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to have a song recognized by the POTUS for obvious reasons. "Strange" doesn't really begin to cut it, really. But it's also a bit weird when the president—a symbol of the establishment, if ever there was one— embraces a song that talks about leaving it all behind and holing up somewhere far from the greedy establishment. 11: The new album seems to travel inward into the psyche of the band. I read that you (Tim) took a break to go on a meditative retreat during the recording period. How big of a role does spirituality have in your lives? TP: I think spirituality plays a bigger role in people's lives than they give it credit for. We're all more or less seeking a positive life experience in a reality where darkness is just part of the landscape. So if we're honest people, we have to address this darkness several times over the course of our lives. I'm not sure how anyone could ever experience true optimism without also processing the darkness. The meditation retreat you're asking about was anything but a break. In some ways, it might have the hardest I've ever worked. 11: The first album was put together quickly, in what was called “eight days of feverish creativity.” Making Divisionary was a much longer process. What challenges did you face when producing the follow-up? TP: We experienced a fair amount of personal tragedy and also some pretty awesomely positive experiences between our last record and now. You know, life. So that slowed things down a bit. Also, the creative process lends itself to struggle and conflict as ideas are nurtured or discarded. That stuff takes time. 11: With so many band members, how does the creative process go? Do you (Tim) write all of the songs, or is it a collaborative effort? Has the process changed at all? Rob Oberdorfer: Tim writes the songs, then typically the band will come up with parts and sometimes play around with the structure or whatever. . . [we're] sort of a production team. I'm sometimes involved with demoing as well, though every song has a different evolution. Anyway, recording Divisionary was mostly Tim, Tony [Lash, producer], and I hashing out ideas and sounds for countless hours. We ended up stripping a lot of these songs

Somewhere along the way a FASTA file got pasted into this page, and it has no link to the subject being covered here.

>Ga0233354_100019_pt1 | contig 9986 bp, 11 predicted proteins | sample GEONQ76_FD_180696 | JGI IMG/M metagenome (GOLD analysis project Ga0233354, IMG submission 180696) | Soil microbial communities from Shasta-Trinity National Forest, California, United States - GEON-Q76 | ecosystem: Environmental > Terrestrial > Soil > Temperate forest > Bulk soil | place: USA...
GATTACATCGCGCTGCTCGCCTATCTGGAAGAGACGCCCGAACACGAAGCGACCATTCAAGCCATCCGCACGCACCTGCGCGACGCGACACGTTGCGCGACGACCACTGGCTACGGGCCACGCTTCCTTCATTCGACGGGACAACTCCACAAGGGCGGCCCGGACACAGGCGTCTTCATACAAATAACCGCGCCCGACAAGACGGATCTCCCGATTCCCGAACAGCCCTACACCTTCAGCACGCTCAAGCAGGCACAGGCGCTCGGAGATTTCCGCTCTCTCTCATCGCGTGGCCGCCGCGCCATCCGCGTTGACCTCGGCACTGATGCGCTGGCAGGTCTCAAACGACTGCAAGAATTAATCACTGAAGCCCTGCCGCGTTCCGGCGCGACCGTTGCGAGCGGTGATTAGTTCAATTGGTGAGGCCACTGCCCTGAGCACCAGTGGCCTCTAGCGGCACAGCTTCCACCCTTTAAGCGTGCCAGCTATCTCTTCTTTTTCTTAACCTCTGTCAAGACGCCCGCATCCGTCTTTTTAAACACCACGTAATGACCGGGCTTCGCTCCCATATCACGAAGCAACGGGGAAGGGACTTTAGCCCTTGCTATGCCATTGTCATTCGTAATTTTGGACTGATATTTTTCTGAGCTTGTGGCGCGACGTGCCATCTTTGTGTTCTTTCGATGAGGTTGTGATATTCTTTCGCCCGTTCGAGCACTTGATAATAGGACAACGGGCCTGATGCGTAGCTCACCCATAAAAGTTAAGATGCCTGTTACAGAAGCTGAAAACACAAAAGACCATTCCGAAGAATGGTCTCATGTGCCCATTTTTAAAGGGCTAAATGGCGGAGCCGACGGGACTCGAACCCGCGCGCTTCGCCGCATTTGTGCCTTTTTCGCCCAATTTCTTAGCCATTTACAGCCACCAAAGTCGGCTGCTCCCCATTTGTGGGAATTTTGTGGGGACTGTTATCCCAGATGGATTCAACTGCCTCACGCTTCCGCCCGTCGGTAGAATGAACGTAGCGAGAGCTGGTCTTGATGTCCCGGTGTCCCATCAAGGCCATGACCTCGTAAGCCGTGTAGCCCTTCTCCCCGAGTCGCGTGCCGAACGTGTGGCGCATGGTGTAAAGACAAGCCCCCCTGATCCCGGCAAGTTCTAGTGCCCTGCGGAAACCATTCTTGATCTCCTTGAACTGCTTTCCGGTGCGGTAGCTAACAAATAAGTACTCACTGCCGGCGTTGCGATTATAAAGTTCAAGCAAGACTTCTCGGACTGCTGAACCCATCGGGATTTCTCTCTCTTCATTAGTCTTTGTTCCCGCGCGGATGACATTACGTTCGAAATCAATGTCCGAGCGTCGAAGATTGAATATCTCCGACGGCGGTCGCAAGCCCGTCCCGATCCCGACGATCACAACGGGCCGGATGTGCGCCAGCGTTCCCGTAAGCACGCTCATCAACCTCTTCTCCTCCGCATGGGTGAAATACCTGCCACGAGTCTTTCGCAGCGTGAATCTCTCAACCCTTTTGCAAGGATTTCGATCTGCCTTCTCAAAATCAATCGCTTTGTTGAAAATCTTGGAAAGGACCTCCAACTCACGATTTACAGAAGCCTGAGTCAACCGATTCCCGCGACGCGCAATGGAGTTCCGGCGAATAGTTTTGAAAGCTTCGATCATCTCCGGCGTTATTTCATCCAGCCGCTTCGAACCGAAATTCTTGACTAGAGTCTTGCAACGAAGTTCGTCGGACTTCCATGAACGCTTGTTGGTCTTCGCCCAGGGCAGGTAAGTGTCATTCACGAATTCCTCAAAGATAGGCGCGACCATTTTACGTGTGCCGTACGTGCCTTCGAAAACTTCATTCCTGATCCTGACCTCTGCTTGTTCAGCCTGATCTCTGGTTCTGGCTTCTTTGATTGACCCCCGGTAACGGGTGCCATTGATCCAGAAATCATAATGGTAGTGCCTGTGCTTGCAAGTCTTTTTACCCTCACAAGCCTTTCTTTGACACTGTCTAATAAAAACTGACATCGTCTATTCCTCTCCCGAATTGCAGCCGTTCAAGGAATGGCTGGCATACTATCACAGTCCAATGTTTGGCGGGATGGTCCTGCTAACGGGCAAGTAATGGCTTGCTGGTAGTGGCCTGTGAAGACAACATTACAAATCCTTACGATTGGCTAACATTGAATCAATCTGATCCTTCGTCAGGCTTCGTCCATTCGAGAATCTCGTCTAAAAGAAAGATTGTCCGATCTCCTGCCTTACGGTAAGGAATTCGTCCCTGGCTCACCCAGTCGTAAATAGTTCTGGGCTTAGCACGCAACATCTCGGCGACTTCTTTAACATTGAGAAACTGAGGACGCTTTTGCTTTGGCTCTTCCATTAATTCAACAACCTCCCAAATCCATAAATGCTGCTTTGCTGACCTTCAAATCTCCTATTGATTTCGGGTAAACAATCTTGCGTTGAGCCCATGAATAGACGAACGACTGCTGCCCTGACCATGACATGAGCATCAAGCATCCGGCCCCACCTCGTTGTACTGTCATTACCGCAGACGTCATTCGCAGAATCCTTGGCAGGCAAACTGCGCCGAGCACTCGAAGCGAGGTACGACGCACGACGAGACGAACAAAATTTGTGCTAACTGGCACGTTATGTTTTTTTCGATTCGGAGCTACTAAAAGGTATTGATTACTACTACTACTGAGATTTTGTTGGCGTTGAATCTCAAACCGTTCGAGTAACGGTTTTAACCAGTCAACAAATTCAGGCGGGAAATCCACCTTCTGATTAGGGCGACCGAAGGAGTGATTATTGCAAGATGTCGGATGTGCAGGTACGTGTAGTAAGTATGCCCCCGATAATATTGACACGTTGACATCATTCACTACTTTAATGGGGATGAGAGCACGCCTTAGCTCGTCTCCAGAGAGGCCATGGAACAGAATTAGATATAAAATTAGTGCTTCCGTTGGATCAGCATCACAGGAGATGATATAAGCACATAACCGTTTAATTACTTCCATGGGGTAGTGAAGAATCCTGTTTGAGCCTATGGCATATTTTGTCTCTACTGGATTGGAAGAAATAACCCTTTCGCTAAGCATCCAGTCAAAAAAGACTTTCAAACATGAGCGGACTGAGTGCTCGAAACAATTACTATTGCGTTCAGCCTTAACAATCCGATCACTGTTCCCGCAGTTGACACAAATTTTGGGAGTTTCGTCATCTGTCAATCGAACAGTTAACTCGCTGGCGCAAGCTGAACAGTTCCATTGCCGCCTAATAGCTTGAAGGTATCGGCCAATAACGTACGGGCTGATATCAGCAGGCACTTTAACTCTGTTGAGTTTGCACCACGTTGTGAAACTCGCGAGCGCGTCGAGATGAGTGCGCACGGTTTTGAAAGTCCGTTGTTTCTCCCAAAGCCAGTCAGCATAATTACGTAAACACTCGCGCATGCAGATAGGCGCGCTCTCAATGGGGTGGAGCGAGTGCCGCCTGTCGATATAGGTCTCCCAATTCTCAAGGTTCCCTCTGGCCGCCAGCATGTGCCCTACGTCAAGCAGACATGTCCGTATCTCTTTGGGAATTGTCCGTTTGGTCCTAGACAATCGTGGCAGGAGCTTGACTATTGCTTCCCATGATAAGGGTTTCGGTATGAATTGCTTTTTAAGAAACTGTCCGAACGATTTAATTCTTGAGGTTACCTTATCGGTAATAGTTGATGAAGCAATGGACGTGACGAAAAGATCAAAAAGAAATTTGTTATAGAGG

features down to Tim's original demo and building them up from scratch. . . just trying to present the heart of the song as directly as possible. 11: You’ve included violin in the mix, sparingly, in your music. Do you have any plans to expand the use of strings in performances or in future albums? RO: Probably in recordings, because strings are a great way to dredge up certain emotions and moods. No one in the current lineup is a string player, but who knows what will happen in the future. It's hard to say what any song needs until you hear it, so we could end up using Vangelisstyle synths all over the next record. 11:With such a unique sound, who, if any, are your influences? TP: Tons. RO: Yeah, we have pretty diverse tastes. We are focused for this project on using timeless, classic sounds and textures, but that doesn't mean we don't dig experimental or weirder stuff—or even that we aren't influenced by it. Anytime we've come up with something that sounds too directly referential to anything else we've changed it. 11: The album cover art is an apple with a keyhole in it. . . It’s hard to avoid religious overtones here. Can you share the inspiration with us? TP: To me, the apple is intentionally simple in its symbolism—representing life, freshness, and a myriad of other connotations from humanity’s long history with that fruit. If some of them